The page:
8, Issue 1, June 2017
in the Middle East - the Future
A. Abyad, MD, MPH, MBA, DBA, AGSF, AFCHSE
Abyad Medical Center
Chairman, Middle-East Academy for Medicine of Aging http
President, Middle East Association on Age & Alzheimer's
Coordinator, Middle-East Primary Care Research Network
Coordinator, Middle-East Network on Aging
Middle Eastern countries have certain cultural,
social and economic characteristics in common with similar
aspirations. The percentage of elderly in the Middle
East is expected to increase with improvement of the
health care delivery in the area. The region, like other
developing countries, needs to define the policies and
programs that will reduce the burden of aging populations
on the society and its economy. There is a need to ensure
the availability of health and social services for older
persons and promote their continuing participation in
a socially and economically productive life. There is
a recent increase in the number of Alzheimer's patients
in the region owing to increased longevity and awareness
in addition to better diagnosis.
2050, the world population is expected to reach 9.1 billion.
The world's elderly population is quickly growing, both in
its absolute numbers and in its percentage relative to the
younger population (1). It is estimated there will be more
than 4.5 million hip fractures annually and more than 36 million
patients with dementia, which are profoundly disabling conditions
explaining the concerns of an imminent pandemic of frailty,
co-morbidity, and disability (2). It is currently estimated
that more than half (58%) of all people who are 65 years and
older live in developing nations. The world's older population
experiences a net increase of 1.2 million each month, 80 percent
of which occurs in Third World nations (1,2,3). It is projected
that by the year 2025, the total elderly population will reach
976 million with 72% living in developing regions (2-5).
continued improvement of health care delivery in the region
will lead to rapidly aging populations within the next few
decades. It is projected that the population will grow from
600 million to 1.1 billion by 2050. So the greater Middle
East is one of the fastest growing regions in the world (2).
It is evident that chronic noncommunicable diseases are now
the major cause of death among older people in both the countries
of MENA region and rest of the world. Given this dynamic of
population demography, the political, economic, and social
leadership of the countries of MENA region would need to re-define
and update the policies and programs that will reduce the
burden of aging populations on the society and its economy
must take two steps: Shift health-sector priorities to include
a chronic-disease prevention approach; and invest in formal
systems of old-age support.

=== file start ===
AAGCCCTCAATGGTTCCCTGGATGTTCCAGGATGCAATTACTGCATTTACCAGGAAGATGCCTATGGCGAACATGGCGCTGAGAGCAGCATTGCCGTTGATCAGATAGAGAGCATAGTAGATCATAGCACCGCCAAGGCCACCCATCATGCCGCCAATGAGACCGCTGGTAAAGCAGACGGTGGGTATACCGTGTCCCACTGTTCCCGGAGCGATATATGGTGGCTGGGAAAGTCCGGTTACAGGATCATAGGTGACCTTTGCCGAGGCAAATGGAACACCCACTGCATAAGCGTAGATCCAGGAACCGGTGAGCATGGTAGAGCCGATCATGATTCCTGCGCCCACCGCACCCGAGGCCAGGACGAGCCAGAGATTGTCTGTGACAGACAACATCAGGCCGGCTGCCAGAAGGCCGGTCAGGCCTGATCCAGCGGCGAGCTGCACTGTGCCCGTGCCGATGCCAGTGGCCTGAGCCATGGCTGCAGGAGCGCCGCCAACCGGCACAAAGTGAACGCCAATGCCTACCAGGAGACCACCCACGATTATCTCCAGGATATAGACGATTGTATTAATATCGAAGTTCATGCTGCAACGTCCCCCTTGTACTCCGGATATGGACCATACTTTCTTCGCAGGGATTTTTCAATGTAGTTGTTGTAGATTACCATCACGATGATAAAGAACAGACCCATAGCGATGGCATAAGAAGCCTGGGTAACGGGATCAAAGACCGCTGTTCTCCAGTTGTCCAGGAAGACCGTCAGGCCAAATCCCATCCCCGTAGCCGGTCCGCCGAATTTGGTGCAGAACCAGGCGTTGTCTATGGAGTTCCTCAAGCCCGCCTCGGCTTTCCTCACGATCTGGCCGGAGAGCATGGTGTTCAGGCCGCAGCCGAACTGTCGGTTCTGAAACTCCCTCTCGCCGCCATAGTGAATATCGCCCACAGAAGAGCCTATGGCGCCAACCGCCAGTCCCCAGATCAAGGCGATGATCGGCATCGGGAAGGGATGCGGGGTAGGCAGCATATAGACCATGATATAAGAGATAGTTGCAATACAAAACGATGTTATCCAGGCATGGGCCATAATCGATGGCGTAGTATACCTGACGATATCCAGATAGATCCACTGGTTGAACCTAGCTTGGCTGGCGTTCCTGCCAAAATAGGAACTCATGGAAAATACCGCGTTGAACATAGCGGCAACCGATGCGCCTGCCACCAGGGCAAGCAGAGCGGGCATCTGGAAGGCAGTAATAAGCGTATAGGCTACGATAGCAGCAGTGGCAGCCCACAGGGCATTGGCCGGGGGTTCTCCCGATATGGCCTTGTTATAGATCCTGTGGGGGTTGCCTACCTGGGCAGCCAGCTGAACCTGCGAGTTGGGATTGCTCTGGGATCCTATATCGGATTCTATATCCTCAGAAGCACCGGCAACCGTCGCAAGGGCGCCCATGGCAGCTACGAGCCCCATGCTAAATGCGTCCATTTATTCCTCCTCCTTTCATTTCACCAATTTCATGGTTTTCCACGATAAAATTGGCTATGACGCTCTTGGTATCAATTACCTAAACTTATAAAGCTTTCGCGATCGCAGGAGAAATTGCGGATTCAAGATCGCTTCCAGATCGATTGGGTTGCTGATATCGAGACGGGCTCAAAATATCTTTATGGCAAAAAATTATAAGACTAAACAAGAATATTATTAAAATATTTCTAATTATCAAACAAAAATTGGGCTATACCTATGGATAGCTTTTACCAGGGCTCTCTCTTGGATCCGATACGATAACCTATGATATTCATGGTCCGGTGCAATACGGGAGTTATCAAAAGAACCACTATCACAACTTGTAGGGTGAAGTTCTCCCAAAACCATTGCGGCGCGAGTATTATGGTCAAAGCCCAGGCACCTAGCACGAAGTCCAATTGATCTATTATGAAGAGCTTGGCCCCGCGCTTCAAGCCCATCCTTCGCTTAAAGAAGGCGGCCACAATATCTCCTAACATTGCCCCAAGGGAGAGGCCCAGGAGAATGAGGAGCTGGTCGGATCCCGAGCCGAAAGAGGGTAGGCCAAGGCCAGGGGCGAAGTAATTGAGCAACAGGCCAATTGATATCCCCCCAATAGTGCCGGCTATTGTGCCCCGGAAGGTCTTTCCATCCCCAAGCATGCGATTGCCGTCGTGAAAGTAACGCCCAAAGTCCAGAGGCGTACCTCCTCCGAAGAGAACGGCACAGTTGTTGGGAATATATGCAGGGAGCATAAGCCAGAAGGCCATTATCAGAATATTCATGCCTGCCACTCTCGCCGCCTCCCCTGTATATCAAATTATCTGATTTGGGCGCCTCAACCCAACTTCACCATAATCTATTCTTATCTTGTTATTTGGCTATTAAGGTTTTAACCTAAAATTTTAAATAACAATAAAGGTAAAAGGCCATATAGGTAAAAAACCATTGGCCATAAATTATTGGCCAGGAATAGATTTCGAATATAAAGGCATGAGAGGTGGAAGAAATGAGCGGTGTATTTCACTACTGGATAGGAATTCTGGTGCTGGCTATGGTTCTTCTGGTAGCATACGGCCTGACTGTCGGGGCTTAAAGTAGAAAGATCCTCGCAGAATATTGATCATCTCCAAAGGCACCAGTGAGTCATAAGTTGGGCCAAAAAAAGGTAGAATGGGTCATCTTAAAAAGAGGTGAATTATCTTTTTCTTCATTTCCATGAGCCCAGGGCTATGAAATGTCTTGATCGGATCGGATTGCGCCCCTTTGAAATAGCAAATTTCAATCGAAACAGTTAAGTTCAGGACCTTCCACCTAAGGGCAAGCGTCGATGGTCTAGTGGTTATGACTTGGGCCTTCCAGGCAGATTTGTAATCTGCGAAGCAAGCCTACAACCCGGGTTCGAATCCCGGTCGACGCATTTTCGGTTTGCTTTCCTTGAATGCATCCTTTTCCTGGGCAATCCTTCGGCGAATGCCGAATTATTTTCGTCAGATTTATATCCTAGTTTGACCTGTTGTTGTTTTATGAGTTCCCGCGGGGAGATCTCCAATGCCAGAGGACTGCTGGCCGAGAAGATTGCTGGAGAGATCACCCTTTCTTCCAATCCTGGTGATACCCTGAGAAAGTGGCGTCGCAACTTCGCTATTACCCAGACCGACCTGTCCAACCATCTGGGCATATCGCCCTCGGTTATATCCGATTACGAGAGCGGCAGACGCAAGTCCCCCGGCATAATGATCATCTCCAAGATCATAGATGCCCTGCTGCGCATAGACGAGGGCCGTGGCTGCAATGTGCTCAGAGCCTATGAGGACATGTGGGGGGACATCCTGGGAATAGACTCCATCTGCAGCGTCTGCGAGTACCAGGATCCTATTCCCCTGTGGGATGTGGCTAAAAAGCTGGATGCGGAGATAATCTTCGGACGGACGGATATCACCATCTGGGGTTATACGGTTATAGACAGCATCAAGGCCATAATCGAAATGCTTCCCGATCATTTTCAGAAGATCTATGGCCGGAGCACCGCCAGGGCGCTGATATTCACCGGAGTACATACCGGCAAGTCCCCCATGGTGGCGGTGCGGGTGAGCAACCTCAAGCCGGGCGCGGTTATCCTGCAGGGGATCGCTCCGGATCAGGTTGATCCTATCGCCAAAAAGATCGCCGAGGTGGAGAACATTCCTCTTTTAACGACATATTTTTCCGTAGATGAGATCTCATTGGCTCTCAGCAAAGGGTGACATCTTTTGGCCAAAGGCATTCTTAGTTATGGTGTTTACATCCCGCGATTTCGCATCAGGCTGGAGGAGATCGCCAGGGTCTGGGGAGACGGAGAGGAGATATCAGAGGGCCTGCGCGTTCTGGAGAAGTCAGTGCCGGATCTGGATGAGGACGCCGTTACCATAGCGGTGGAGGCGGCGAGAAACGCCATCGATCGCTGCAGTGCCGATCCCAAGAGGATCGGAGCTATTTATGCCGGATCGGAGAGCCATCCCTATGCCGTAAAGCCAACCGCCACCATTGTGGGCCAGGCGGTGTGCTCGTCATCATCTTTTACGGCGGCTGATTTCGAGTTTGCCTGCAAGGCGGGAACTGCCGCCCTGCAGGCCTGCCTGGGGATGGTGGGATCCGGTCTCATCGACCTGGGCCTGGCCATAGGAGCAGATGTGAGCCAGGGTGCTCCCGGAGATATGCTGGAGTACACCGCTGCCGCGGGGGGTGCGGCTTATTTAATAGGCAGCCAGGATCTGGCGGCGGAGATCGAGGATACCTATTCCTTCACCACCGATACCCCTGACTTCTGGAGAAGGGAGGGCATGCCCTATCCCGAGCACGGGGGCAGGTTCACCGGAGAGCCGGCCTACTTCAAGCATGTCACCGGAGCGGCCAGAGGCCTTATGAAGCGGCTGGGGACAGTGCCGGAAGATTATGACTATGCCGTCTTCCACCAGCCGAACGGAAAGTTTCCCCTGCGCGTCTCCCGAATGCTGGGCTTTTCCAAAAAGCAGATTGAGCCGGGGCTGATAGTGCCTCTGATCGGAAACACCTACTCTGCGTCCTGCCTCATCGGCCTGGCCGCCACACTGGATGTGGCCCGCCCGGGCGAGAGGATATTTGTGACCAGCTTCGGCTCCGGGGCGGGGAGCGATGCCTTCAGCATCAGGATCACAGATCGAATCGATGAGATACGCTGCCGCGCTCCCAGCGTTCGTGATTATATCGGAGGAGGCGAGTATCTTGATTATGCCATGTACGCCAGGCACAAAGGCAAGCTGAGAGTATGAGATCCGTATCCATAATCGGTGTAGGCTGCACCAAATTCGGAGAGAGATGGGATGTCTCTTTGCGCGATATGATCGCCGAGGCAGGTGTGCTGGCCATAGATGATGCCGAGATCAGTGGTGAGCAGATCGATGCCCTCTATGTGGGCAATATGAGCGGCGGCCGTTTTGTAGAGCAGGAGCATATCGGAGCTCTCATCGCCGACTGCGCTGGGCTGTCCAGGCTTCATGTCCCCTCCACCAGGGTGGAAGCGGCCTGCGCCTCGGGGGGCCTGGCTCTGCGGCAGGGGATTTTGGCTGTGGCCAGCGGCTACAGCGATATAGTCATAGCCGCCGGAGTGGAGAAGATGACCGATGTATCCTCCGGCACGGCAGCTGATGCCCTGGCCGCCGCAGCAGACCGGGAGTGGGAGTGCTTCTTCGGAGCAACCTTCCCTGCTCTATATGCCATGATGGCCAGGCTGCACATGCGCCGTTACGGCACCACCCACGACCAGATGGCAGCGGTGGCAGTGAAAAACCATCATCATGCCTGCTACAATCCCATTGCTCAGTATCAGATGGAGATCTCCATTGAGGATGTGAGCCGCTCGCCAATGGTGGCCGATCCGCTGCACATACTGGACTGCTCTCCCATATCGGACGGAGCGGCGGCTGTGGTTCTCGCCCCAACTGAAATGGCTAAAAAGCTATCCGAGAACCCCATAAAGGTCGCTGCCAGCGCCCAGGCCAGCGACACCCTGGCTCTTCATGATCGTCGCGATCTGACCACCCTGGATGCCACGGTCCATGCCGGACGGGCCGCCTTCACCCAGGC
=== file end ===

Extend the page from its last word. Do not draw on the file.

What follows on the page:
More specifically, these countries should institute prevention
planning and programming to delay the onset of chronic diseases,
enhance care for the chronic diseases that plague elderly
populations, and improve the functioning and daily life for
the expanding elderly population (6-12).
and Political Factors
culture ensures respect for the elderly and values highly
the natural bonds of affection between all members of the
family. The eldest members are a source of spiritual blessing,
religious faith, wisdom and love. Despite the general feeling
among most people in the region that sending an elderly parent
to a nursing home violates our sense of sacred duty towards
them, many individuals and groups are faced with situations,
where they have no other alternative. Among such groups are
those whose families are abroad, unmarried women, old people
whose families cannot support them financially, and those
who suffer from diseases where professional care is needed
people in the area receive social and economic support from
the informal sources of extended kin networks, and particularly
from their own children. With smaller families being the trend,
this will lead to fewer potentially supportive children available.
Studies from developed countries reveal that where children
are in a position to help their aged parents, the majority
of them do so. However, traditional patterns of family responsibility
will diminish with economic development (13,14).
of the area are still assuming that families will take care
of their own elderly. The changing economic and shifting migration
patterns lead to the projection that the provision of long-term
care will be an important part of health care planning (1,6-12).
epidemiology of psychiatric disorders in the elderly
morbidity in the Arab world is underestimated. This is due
to the fact that few epidemiological studies have been done
in the field. Screening of representative samples of primary
health care patients in Saudi Arabia and the United Arab Emirates
(UAE) demonstrated psychiatric morbidity of 26 and 27.6 %
data in different nursing home facilities in Lebanon revealed
a 25 to 30 percent of depression among residents and 10 to
15 percent of dementia. At Ain WaZein elderly care centre
the prevalence of dementia is almost 20 percent of the residents
and depression is currently at 25 percent. Behavioural disturbances
affect around 20 to 30 percent of residents in long term stay